From the Editor — November 2014

From the Editor — November 2014
Ernesto Saavedra

By Ernesto Saavedra

Ernesto Saavedra
Ernesto Saavedra

“Alicia was a happy person. She called and couldn’t wait to come home,” Margie Kobashigawa said while speaking about her daughter, Alicia Thompson, mother of three, who died of an alleged suicide on Feb. 24, 2014, while in the Solitary Housing Unit (SHU) of the California Institution for Women (CIW) in Corona.

When covering the Prison Industrial Complex here in the United States, we hear and read about the alarming incarceration rates of men, in particular, Brown and Black men. Unfortunately, the incarceration of women is often overlooked but is just as important. According to a report by The Sentencing Project, a research and advocacy group for prison sentencing reform, “the number of women in prison increased by 646% between 1980 and 2010, rising from 15,118 to 112,797.1; this is 1.5 times the rate of men (646% versus 419%).”

Furthermore, according to the report, when comparing the incarceration of women and men:

  • Women are more likely to be in prison for drug and property offenses, whereas men are more likely to be in prison for violent offenses.
  • Women in prison are more likely than are men to be victims of staff sexual misconduct. More than three-quarters of all reported staff sexual misconduct involves women who were victimized by male correctional staff.
  • Women in prison (59%) are more likely than are men (43%) to have chronic and/or communicable medical problems (including HIV, Hepatitis C and sexually transmitted diseases).
  • Nearly three-quarters (73%) of women in state prisons in 2004 had symptoms of a current mental health problem compared to 55% of men.

Similar to the incarceration rates of men, per 100,000, Brown (77%) and Black women (133%) are incarcerated at higher rates than White women (47%).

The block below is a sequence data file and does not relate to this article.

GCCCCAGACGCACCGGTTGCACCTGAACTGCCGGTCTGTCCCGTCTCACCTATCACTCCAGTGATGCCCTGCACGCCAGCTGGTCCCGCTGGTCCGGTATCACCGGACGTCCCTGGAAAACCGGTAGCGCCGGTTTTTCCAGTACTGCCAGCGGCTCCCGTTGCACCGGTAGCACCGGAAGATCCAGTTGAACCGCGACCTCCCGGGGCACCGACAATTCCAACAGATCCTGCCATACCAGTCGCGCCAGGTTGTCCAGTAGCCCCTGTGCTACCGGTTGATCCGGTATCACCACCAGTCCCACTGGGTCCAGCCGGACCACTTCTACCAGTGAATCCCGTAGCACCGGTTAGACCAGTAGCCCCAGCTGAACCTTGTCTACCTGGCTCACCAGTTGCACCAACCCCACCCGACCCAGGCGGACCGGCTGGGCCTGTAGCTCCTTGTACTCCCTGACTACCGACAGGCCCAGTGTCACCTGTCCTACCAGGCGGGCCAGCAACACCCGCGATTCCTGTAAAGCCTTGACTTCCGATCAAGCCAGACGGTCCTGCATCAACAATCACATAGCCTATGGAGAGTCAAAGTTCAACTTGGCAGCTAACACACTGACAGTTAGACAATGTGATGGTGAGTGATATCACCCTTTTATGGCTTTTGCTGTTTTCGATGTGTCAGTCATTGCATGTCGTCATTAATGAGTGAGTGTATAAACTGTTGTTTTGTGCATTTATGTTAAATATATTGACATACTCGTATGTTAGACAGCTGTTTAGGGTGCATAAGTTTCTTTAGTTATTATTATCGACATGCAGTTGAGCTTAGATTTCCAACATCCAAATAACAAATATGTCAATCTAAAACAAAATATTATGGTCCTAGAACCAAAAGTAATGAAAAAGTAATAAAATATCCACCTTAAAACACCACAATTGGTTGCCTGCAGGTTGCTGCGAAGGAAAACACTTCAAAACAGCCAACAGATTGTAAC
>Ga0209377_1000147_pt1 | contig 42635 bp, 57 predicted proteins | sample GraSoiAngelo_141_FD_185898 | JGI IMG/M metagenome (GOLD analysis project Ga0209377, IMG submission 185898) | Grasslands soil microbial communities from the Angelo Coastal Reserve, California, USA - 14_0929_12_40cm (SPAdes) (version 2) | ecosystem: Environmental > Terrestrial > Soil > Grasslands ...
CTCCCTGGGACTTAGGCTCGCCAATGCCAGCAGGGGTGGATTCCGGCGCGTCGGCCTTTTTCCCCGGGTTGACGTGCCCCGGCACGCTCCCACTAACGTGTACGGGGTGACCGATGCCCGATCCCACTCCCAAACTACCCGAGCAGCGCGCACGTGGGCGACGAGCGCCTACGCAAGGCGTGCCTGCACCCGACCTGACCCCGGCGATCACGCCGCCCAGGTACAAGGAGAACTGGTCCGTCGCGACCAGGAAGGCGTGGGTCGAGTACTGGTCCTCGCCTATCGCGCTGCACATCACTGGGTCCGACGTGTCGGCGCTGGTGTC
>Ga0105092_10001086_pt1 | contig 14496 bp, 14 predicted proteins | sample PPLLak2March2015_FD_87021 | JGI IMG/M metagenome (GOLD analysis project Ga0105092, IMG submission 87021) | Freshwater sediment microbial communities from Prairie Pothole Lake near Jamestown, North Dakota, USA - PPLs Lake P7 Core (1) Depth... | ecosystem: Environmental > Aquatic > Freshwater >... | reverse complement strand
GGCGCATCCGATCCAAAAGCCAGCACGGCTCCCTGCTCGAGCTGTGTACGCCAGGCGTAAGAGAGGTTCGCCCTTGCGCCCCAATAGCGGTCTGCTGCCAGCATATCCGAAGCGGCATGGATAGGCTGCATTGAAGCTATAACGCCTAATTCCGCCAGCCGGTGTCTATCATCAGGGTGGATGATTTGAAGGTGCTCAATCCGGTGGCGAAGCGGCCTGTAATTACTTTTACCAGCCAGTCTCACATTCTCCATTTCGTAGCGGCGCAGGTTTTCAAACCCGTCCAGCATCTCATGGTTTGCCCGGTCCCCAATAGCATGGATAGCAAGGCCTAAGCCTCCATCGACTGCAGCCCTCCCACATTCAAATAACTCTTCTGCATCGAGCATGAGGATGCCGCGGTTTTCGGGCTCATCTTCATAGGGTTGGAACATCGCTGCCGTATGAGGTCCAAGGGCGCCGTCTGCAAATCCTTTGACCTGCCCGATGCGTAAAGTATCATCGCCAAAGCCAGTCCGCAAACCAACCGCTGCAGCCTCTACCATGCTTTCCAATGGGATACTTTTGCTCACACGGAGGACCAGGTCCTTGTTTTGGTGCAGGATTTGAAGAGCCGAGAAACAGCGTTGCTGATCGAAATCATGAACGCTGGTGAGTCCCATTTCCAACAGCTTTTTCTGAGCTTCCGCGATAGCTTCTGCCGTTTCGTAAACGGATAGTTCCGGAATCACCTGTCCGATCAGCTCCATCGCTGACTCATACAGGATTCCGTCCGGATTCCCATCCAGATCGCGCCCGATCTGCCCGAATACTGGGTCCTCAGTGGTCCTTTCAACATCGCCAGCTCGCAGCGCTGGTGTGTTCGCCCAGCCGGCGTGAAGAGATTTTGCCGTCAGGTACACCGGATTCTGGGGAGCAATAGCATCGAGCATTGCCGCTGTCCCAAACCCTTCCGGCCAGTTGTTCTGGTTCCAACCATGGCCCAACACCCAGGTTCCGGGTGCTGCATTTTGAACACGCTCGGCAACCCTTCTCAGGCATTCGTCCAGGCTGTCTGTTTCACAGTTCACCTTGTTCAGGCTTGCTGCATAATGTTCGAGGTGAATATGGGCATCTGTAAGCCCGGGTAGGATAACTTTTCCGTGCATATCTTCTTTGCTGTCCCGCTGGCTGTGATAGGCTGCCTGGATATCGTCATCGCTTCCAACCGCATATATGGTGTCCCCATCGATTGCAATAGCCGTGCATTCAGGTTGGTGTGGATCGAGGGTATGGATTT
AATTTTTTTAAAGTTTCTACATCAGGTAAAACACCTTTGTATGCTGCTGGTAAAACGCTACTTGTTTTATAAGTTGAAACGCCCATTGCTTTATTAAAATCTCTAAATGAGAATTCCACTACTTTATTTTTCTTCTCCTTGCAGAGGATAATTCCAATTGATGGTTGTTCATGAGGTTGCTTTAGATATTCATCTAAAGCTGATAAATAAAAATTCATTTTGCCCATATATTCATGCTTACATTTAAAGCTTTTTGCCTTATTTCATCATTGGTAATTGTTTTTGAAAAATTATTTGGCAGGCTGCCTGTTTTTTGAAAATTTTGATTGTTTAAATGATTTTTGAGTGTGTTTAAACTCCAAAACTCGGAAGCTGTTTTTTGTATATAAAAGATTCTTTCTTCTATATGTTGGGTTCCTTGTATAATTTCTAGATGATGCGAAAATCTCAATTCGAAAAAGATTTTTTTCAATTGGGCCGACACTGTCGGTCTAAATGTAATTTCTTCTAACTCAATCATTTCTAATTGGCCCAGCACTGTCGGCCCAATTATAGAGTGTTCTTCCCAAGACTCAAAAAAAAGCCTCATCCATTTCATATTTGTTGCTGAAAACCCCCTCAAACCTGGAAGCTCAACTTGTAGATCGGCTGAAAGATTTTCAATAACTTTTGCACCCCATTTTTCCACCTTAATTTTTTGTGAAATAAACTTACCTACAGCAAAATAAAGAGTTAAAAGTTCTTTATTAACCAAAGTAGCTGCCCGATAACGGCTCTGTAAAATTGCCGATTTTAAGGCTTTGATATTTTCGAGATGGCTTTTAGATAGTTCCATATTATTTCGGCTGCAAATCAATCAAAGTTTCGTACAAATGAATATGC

The California Coalition for Women in Prison (CCWP) looks to bring more attention to the abuse and lack of access to healthcare that women experience while incarcerated.

According to the CCWP, “Since the closure of Valley State Women’s Prison in January 2013, overcrowding at CIW has skyrocketed. Medical care has significantly deteriorated and there has been a dramatic increase in the population of the SHU and other disciplinary segregation units. Overcrowding has aggravated mental health issues causing an increase in the number of mentally disabled people in the SHU even though this is the worst place to put them.”

Colby Lenz, a member of the CCWP, talked about how the SHU dehumanizes people: “Women labeled mentally ill are put in the SHU and are denied access to healthcare. They are not seen as human beings. The SHU is solitary confinement, despite the CIW’s PR [public relations] person saying it’s not.” When asked about the impact this has on families of the women incarcerated that are suffering and or have died due to abuse within the walls of the prisons, Colby said that “there are layers of grief, drama and barriers.” Margie knows this too well.

Margie got the call Feb. 28 from the CIW saying that Alicia died and she had until June 7 to pick up the body; she would be charged $20 after that. As Margie made arrangements for Alicia’s burial, the CIW called her saying they wanted the body back. Margie grew suspicious.

“They were saying Alicia committed suicide. There’s no reason for her to commit suicide,” Margie said while speaking with her over the phone. “There was no evidence of suicide. When I received her body, she had bruises on the left side of her face and a dent in her head. What are they hiding?”

Since Alicia passed away, Margie has been restlessly fighting to get some answers despite being given the runaround and the emotional and financial toll this has had on her and Alicia’s children.

“[Alicia’s] children are traumatized, they ask for their mother all the time,” she says. “It’s not easy. I work full time and [financially] I don’t get enough for three kids.” Still, Margie says, “I can’t have peace until I find out what happened to my daughter and would like to talk with other families that have gone through this to unite and fight this.”

Margie is currently trying to get a lawyer but is repeatedly told nothing can be done without the autopsy report, which the CIW told her would be “several months” before she gets it. It’s been nine months since Alicia’s death. Margie is still waiting.

If you would like to help and/or learn more, contact the California Coalition for Women Prisoners at 415-255-7035 ext. 314 or


  • Community Alliance

    The Community Alliance is a monthly newspaper that has been published in Fresno, California, since 1996. The purpose of the newspaper is to help build a progressive movement for social and economic justice.

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